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An Economic Model of Friendship: Homophily, Minorities and Segregation

Author

Listed:
  • Sergio Currarini

    () (Department of Economics, University Of Venice C� Foscari and School for Advanced Studies in Venice)

  • Paolo Pin

    (Abdus Salam International Center for Theoretical Physics, Trieste and University of Venice)

  • Matthew O. Jackson

    (Department of Economics, Stanford University and the Santa Fe Institute.)

Abstract

We develop a model of friendship formation that sheds light on segregation patterns observed in social and economic networks. Individuals come in different types and have type-dependent benefits from friendships; we examine the properties of a steady-state equilibrium of a matching process of friendship formation. We use the model to understand three empirical patterns of friendship formation: (i) larger groups tend to form more same-type ties and fewer other-type ties than small groups, (ii) larger groups form more ties per capita, and (iii) all groups are biased towards same-type relative to demographics, with the most extreme bias coming from middle-sized groups. We trace each of these empirical observations to specific properties of the theoretical model and highlight the role of choice and chance in generating homophilous behavior. Finally we discuss welfare implications of the model.

Suggested Citation

  • Sergio Currarini & Paolo Pin & Matthew O. Jackson, 2007. "An Economic Model of Friendship: Homophily, Minorities and Segregation," Working Papers 2007_20, Department of Economics, University of Venice "Ca' Foscari".
  • Handle: RePEc:ven:wpaper:2007_20
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    References listed on IDEAS

    as
    1. Mortensen, Dale & Pissarides, Christopher, 2011. "Job Creation and Job Destruction in the Theory of Unemployment," Economic Policy, Russian Presidential Academy of National Economy and Public Administration, vol. 1, pages 1-19.
    2. Alos-Ferrer, Carlos, 1999. "Dynamical Systems with a Continuum of Randomly Matched Agents," Journal of Economic Theory, Elsevier, vol. 86(2), pages 245-267, June.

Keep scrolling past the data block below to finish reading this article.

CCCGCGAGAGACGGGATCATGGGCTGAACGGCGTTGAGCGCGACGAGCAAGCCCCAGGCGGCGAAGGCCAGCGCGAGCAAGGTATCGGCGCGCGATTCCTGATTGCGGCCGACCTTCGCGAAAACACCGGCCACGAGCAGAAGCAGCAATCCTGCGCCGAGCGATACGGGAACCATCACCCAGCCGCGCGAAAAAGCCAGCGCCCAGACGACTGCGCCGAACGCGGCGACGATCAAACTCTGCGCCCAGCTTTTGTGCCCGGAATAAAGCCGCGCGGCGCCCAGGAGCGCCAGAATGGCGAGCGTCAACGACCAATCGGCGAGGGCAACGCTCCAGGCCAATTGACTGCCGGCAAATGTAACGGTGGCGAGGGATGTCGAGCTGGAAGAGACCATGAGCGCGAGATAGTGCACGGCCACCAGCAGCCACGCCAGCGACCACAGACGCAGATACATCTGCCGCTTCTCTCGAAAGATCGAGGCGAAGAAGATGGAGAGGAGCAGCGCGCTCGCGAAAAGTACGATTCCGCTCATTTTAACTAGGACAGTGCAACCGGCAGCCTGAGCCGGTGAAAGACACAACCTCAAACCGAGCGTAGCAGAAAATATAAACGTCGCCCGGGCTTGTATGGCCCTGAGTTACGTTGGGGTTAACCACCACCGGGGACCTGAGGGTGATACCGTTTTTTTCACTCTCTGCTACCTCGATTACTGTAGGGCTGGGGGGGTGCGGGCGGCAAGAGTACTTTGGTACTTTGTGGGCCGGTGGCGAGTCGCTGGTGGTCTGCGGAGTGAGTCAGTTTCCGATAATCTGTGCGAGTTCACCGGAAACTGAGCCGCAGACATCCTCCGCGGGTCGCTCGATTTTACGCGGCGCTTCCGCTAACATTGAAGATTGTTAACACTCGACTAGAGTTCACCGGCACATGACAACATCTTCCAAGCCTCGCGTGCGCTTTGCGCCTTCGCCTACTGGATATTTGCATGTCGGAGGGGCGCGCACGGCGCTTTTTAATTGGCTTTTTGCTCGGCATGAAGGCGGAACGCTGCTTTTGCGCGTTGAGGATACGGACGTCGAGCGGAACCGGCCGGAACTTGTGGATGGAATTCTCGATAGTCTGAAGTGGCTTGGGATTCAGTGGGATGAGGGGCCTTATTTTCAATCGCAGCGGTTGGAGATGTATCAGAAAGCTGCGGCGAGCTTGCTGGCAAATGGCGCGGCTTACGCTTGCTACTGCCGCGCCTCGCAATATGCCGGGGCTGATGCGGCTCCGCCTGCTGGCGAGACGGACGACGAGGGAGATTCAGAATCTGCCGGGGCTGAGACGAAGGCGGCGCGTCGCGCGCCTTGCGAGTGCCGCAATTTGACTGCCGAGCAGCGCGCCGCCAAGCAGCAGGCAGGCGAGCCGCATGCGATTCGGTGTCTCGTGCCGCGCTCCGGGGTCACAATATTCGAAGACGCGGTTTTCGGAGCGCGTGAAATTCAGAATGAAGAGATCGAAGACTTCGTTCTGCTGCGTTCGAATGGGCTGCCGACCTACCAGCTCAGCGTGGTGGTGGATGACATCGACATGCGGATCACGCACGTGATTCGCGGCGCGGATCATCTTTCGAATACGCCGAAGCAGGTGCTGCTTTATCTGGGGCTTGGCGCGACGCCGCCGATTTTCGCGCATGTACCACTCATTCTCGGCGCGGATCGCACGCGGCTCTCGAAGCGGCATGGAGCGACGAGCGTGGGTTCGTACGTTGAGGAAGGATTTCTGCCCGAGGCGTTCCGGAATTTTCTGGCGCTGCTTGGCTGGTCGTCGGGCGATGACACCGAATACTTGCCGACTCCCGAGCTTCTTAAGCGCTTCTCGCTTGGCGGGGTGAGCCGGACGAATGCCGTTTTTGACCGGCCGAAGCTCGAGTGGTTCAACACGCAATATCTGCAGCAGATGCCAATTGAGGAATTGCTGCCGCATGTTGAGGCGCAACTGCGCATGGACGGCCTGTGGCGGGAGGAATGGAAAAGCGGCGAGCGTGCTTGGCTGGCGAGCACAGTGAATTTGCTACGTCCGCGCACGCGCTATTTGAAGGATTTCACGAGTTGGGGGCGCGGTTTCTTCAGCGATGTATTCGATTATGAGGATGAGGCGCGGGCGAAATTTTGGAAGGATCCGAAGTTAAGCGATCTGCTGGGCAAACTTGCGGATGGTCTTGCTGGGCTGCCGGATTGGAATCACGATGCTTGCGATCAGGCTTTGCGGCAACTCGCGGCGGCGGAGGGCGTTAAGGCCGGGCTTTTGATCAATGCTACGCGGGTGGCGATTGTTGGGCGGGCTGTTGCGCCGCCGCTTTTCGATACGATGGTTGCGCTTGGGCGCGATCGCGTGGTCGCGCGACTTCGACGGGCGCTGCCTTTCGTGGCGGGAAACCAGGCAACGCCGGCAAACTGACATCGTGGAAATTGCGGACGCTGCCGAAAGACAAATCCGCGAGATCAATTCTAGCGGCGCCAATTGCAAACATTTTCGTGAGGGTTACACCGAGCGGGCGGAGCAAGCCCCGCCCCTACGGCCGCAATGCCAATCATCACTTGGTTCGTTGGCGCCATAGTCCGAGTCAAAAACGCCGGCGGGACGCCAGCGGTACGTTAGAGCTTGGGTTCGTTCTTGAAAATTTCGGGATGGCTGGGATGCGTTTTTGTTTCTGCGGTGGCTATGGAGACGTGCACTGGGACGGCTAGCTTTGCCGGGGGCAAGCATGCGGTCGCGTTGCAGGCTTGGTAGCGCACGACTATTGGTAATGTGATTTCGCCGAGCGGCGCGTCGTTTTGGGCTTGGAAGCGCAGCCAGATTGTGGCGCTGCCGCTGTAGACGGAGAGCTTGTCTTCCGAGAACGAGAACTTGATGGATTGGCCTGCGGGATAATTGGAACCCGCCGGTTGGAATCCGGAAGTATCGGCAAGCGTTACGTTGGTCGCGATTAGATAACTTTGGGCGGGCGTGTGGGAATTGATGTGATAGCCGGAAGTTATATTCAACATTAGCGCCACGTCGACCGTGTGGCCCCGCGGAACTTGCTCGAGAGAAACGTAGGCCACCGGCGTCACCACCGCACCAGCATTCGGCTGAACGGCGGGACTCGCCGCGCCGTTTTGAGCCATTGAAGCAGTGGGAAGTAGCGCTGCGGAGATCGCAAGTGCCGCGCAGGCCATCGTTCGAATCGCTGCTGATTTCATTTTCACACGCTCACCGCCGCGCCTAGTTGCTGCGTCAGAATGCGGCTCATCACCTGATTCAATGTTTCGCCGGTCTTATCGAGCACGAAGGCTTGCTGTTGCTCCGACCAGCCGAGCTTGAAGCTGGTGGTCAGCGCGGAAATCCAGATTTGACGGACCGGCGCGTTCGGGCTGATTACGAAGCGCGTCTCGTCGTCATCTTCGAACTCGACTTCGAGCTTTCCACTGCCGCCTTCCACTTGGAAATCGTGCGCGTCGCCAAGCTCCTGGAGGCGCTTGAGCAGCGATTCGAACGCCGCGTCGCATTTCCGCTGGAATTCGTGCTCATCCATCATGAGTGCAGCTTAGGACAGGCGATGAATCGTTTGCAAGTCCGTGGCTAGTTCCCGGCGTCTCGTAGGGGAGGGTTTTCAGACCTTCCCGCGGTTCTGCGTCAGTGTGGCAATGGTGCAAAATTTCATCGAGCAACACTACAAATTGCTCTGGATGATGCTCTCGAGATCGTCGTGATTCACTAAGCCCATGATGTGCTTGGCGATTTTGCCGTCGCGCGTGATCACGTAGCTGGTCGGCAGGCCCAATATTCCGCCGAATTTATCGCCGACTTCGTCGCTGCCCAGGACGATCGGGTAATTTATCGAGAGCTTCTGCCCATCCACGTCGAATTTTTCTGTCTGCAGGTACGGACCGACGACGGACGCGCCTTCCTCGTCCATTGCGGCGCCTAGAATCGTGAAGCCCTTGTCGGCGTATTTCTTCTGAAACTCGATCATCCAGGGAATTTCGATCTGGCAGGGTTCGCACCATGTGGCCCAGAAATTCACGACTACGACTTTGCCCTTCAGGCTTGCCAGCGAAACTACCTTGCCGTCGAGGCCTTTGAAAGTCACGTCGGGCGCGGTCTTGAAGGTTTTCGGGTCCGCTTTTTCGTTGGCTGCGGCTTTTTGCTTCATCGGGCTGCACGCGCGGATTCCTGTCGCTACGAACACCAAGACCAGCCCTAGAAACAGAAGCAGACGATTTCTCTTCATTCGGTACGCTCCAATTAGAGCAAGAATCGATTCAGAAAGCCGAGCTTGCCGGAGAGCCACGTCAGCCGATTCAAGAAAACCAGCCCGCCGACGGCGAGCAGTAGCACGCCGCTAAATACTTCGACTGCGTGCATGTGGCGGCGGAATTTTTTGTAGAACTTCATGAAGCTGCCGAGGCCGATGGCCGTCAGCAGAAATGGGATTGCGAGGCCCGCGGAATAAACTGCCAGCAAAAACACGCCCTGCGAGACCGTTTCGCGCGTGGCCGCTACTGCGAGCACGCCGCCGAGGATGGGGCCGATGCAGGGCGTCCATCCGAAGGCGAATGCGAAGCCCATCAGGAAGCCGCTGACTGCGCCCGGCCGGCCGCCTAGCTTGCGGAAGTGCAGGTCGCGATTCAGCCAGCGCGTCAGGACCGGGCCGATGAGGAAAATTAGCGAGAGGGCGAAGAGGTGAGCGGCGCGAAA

3. Alison Watts, 2006. "Formation of Segregated and Integrated Groups," Working Papers 2006.127, Fondazione Eni Enrico Mattei.
    4. K. R. Narayanan, 1954. "Freedom in Modern Society," India Quarterly: A Journal of International Affairs, , vol. 10(4), pages 376-381, October.
    5. Friedman, James W, 1973. "Concavity of Production Functions and Non-Increasing Returns to Scale," Econometrica, Econometric Society, vol. 41(5), pages 981-984, September.
    6. Scott E. Page, 2007. "Prologue to The Difference: How the Power of Diversity Creates Better Groups, Firms, Schools, and Societies," Introductory Chapters,in: The Difference: How the Power of Diversity Creates Better Groups, Firms, Schools, and Societies Princeton University Press.
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    More about this item

    Keywords

    Networks; Homophily; Segregation; Friendships; Social Networks; Integration; Diversity; Minorities;

    JEL classification:

    • D85 - Microeconomics - - Information, Knowledge, and Uncertainty - - - Network Formation
    • A14 - General Economics and Teaching - - General Economics - - - Sociology of Economics
    • J15 - Labor and Demographic Economics - - Demographic Economics - - - Economics of Minorities, Races, Indigenous Peoples, and Immigrants; Non-labor Discrimination
    • J16 - Labor and Demographic Economics - - Demographic Economics - - - Economics of Gender; Non-labor Discrimination

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